Robin tutored David for the next three years in the studio he rented from Augustus John in Tite Street, Chelsea, where he painted commissioned portraits for money and seascapes for love. Davis later described him as " A fully qualified, sensible artist who taught me to paint. If I had not met him I would be driving a bus. I owe him everything." Having said that, he was clearly a hard task master : "Robin never said anything complimentary about my work and he knew just how far to push me. Once I stormed out of his studio, determined never to return, but he leaned out of the window and called down to me in the street: "Don't be such a coward - I'm still teaching you, so you can't be that bad." "

He described his youth in 2015 :

With his training over in 1953, David began painting aviation pictures, inspired by memories of the skies over London when he was a boy during the War and he later recalled : ‘I got a permit, which gave me access to Heathrow Airport. In those days it was a friendly place, not the concrete jungle it is now. I could go almost anywhere I wanted, and lovely old planes like that became my subjects.’ He won a commission from the Chairman of BOAC and was then flown to Kenya by the Royal Air Force where : "Again, my life changed course.  When I arrived they said to me : “We don’t want paintings of aircraft. Do you do local things like elephants?”And that’s how it all started.’ When he sold his first wildlife painting of a rhino for £25, his career took off.

David's artistic method was simple : He sought to be realist without being photographic and would typically honour something large and magnificent, such as an aeroplane, steam train or large mammal, which he would either set in a vast expanse of a sky, a plain, or other stage-like backdrop.

In 1955, at the age of 24 he was the subject of an episode of 'Astra Gazette,' the RAF Cine Magazine for its personnel, produced by British Pathé, in which the narrator told the cinema audience that David's painting of a steam locomotive "was alive in atmosphere, in character and rhythm. Alive because the artist has the power of understanding his subject; living with it until until he has the effect he desires. The artist is David Shepherd, his age - 24. Surprisingly enough, Shepherd is not a specialist. His versatility is apparent in studies of every description, yet the fundamental feature is always realism, something inevitably acquired by first hand knowledge. Little things like the brilliant glow of the sun's refection from an aircraft in flight. The vivid scenery below a Britannia over Kilimanjaro, Africa's highest mountain. One remembers that Shepherd once went to East Africa to be a game warden."


As his career began to prosper he reasoned, that if he gave his paintings to the airlines, they would feel obliged to repay him with commissions and the ploy worked. It was through them that he met his future wife, Avril, who was working as a secretary for Capital Airlines of Washington in Britain. In addition, the R.A.F. began to take an interest in David and asked him to paint pictures of military stations in Kenya for them, acting as a ‘peacetime war artist’ and flew him anywhere he wanted to go in Arabia and Kenya. He recalled : "I did one picture of an Arab dhow and it led to 63 commissions. In Aden everything is paintable, people are culture hungry, and there is no one to paint for them."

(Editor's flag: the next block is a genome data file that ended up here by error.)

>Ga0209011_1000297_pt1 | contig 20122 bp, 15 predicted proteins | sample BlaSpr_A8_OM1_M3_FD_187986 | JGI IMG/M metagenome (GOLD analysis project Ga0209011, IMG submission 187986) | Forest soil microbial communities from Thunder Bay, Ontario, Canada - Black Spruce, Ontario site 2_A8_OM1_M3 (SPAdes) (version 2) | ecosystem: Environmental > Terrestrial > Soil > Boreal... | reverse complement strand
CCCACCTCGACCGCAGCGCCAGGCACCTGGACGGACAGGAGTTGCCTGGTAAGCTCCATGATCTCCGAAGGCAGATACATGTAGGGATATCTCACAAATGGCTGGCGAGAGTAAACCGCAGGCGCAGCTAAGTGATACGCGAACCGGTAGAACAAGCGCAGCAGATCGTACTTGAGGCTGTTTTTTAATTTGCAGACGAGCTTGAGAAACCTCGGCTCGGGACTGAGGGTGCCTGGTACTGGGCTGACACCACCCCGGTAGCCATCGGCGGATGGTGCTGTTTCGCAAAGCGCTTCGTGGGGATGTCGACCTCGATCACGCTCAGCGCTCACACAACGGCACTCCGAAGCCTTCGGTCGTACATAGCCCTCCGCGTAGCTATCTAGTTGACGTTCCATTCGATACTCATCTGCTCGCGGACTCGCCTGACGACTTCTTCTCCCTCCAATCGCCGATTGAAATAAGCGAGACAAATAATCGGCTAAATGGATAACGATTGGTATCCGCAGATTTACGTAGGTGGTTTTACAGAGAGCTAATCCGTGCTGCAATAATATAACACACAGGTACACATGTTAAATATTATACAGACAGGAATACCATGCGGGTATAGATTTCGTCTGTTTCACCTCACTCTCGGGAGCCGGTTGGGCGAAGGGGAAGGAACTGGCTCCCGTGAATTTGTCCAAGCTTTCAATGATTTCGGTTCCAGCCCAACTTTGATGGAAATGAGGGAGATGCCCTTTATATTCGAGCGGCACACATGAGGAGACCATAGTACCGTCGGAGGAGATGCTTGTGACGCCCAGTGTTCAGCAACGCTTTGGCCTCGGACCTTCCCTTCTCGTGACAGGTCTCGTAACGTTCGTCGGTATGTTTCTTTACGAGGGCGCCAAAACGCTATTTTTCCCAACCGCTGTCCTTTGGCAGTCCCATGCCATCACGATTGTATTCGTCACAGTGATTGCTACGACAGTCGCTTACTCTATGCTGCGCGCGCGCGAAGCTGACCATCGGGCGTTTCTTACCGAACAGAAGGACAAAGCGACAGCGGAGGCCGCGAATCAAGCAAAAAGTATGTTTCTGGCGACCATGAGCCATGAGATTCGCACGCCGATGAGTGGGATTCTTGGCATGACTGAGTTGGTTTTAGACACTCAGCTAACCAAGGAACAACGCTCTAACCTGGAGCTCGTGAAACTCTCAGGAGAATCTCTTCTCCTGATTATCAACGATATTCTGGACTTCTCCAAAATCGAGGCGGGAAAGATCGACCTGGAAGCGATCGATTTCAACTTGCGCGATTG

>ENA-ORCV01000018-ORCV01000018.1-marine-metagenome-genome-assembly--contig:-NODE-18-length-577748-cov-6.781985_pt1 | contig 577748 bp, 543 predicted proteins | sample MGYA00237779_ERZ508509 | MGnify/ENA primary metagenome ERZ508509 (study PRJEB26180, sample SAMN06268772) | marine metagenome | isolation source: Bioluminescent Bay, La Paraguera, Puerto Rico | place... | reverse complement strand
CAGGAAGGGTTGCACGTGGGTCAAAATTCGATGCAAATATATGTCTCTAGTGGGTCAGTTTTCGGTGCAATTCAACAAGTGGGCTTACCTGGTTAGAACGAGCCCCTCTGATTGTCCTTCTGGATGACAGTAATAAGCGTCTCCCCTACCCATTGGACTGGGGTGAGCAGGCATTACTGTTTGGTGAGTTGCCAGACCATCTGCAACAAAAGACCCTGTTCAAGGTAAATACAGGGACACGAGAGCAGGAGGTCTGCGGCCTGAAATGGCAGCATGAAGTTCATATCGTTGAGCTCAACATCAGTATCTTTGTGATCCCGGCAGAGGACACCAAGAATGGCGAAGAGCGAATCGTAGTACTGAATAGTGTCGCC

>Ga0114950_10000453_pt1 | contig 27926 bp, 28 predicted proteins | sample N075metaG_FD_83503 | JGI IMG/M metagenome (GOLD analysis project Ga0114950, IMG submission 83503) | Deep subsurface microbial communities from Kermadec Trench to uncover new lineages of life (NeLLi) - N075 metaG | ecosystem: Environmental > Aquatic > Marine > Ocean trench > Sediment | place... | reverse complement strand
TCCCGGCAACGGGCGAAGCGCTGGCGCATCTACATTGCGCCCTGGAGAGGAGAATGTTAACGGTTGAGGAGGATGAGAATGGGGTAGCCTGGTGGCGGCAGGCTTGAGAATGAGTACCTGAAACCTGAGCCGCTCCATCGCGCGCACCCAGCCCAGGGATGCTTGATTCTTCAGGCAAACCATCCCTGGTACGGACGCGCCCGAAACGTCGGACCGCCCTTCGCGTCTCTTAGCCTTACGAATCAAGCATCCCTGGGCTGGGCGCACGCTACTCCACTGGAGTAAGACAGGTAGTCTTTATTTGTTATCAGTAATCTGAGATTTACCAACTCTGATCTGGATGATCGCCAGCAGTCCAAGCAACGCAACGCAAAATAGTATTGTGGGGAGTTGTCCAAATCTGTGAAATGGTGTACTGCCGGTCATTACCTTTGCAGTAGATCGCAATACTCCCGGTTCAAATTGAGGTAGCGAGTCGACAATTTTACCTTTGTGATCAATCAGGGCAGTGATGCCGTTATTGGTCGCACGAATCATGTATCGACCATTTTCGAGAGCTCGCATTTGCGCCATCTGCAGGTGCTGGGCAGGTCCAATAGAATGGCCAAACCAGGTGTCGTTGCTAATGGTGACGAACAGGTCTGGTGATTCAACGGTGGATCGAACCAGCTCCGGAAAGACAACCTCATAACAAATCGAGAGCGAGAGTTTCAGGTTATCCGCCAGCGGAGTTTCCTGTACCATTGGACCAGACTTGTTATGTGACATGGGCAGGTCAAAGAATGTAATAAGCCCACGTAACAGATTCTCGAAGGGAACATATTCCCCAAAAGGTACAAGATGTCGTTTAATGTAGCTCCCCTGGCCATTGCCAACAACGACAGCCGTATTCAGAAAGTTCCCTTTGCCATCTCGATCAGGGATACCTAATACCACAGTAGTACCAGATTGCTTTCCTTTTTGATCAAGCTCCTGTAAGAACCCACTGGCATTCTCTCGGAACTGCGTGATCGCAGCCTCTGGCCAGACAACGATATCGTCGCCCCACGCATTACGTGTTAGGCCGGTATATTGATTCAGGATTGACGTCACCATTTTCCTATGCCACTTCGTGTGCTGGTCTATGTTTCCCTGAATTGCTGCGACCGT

He was 29, when in 1960, the RAF flew him to Kenya as their guest : "When I arrived they said to me, : "We don't want paintings of aircraft, we fly them all day long. Do you do local things like elephants?" And that's how it all started. I hadn't even painted a rabbit before then." David charged the the Force £25, including the frame, for his very first wildlife painting of a rhino and, as he later reflected : "My career took off, and I've never looked back."

The visit would prove to be important for him in another way when, in one single dramatic moment, he became a conservationist. He found a waterhole poisoned by poachers, around which were lying 255 dead zebra. He realised then that, through his paintings, which were already in great demand, he could repay his debt to the wildlife and said : "The greatest thrill of my life is to be able to repay in fair measure the debt I owe to the animals I paint and which have brought me such success. We all have a debt to pay for our stay here. This is mine. "

Since that day 57 years ago, David has raised over £8 million for wildlife conservation, initially by donating the proceeds of the sale of his paintings to charities such as the 'World Wildlife Fund' and then, since 1984, through the efforts of the 'David Shepherd Wildlife Foundation' which campaigns to protect endangered species and combat poaching and its trade.

In 1962 he sold Boots the Chemists the copyright of 'Wise Old Elephant' for £100, which went on to sell 250,000 copies and twenty years later would be seen gracing the wall of the living room of the Trotter's flat in Nelson Mandela House in the BBC sitcom, 'Only Fools and Horses.'

David once said :

"I want to live to be 150. It will take that long to do everything I want to do. Unlike some people who perhaps lead a humdrum existence, I run almost everywhere I go because I am so anxious to get on with the joy of what I am doing next. "